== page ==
Being a female in any career that does not involve cooking or cleaning, is already met with discrimination from sexual harassment to the pay gap. However, being a female trying to make in the hip-hop industry is almost impossible. Hip hop is known to be hard, angry, and sexual and females are expected to soft, gentle, and conservative; therefore mixing the two seems unheard of. What if gender did not define our personalities? What if, as a female, I could be angry, hard, or even sexual? Due to the facts that these what if’s are actually possible, females entering hip-hop is actually plausible.
The first artist I listened to was Hold On by Medusa, an African artist from Tunisia. Her imagery was mildly boring, she didn’t really move her body, her expression was pretty much consistent throughout, and the scenery did not change until the last quarter of the video. However, once the imagery changed at the end, as a viewer who did not speak her native tongue I was able to understand the message she was trying to convey. Yet, to convey this message she did not break or fit into any stereotypes. Medusa was neither hard nor soft in the video, her lyrics were not angry and neither was her stance, also Medusa was not sexual at all. She came, she rapped, and the video ended.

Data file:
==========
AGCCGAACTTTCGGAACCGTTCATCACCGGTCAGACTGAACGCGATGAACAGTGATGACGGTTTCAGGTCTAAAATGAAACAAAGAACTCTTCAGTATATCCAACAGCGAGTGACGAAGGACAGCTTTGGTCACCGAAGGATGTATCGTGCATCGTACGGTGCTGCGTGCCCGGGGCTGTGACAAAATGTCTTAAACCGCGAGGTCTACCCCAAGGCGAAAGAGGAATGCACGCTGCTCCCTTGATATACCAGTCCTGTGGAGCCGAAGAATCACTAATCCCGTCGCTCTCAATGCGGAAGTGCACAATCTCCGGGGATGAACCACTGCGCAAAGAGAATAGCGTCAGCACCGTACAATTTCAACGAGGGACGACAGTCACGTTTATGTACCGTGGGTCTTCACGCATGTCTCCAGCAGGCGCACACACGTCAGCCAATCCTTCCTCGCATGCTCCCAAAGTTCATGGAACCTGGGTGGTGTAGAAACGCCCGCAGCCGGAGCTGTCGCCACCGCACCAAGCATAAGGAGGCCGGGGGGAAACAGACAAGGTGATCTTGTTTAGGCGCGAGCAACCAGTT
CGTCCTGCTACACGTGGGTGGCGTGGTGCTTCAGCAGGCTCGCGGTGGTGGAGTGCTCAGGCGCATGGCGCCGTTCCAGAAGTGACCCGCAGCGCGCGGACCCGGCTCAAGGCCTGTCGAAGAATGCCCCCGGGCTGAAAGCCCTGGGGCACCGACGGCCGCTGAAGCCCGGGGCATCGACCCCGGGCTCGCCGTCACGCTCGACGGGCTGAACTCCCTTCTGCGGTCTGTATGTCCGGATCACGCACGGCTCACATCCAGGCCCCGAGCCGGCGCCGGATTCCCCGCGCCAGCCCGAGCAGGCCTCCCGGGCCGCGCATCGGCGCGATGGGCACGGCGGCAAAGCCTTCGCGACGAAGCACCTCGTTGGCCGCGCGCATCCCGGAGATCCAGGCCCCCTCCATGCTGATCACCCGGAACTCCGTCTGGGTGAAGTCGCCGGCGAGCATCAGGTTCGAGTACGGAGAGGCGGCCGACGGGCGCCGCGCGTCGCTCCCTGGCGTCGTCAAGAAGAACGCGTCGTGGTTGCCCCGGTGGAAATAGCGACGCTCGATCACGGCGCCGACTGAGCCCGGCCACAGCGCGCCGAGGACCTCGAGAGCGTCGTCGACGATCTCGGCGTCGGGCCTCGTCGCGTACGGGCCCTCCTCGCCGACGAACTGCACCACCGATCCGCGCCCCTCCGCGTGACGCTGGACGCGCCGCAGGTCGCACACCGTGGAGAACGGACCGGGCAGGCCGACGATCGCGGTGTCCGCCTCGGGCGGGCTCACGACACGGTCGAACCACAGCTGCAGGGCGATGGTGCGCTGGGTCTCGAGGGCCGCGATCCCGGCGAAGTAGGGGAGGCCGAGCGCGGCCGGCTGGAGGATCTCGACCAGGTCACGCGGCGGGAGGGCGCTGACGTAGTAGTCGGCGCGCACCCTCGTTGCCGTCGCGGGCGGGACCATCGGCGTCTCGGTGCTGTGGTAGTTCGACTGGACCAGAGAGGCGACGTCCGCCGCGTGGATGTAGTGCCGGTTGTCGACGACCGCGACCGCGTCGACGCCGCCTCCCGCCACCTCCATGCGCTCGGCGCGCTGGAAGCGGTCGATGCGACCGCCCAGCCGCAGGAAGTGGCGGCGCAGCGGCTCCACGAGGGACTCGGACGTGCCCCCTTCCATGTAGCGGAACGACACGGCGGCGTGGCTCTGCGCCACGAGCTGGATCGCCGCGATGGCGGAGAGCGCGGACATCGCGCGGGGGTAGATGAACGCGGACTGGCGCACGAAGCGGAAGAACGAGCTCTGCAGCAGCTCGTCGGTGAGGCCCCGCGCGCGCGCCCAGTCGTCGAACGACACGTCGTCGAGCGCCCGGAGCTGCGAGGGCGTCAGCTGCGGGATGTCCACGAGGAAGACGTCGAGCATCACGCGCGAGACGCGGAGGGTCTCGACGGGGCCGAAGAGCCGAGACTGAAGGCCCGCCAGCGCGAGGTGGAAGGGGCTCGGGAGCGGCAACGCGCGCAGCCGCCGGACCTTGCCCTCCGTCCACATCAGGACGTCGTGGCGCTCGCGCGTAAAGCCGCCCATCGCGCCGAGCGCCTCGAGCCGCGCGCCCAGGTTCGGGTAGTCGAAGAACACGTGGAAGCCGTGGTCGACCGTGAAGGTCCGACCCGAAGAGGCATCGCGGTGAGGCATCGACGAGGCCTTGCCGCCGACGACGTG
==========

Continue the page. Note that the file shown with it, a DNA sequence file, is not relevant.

The next video I watched was Stella Mwangi – Biashara. The video was extremely fun, probably to match the beat. Yet she fit into the hip-hop demands to say the least. Stella was very sexual from her moves to way she addressed her body. She was smoking with the big boy and had the male stance on point (the grabbing of the crotch with legs slightly spread, and a mean mug). Also, she had a male rapper in the video, which most people feel validates female rappers. Stella Mwangi manage to break every notion about females in general, while fitting into every notion about hip-hop artist.
The artist contrast in these two videos basically tell future female emcees that you don’t have fit in to make it in hip hop, but you can fit in if you so desire.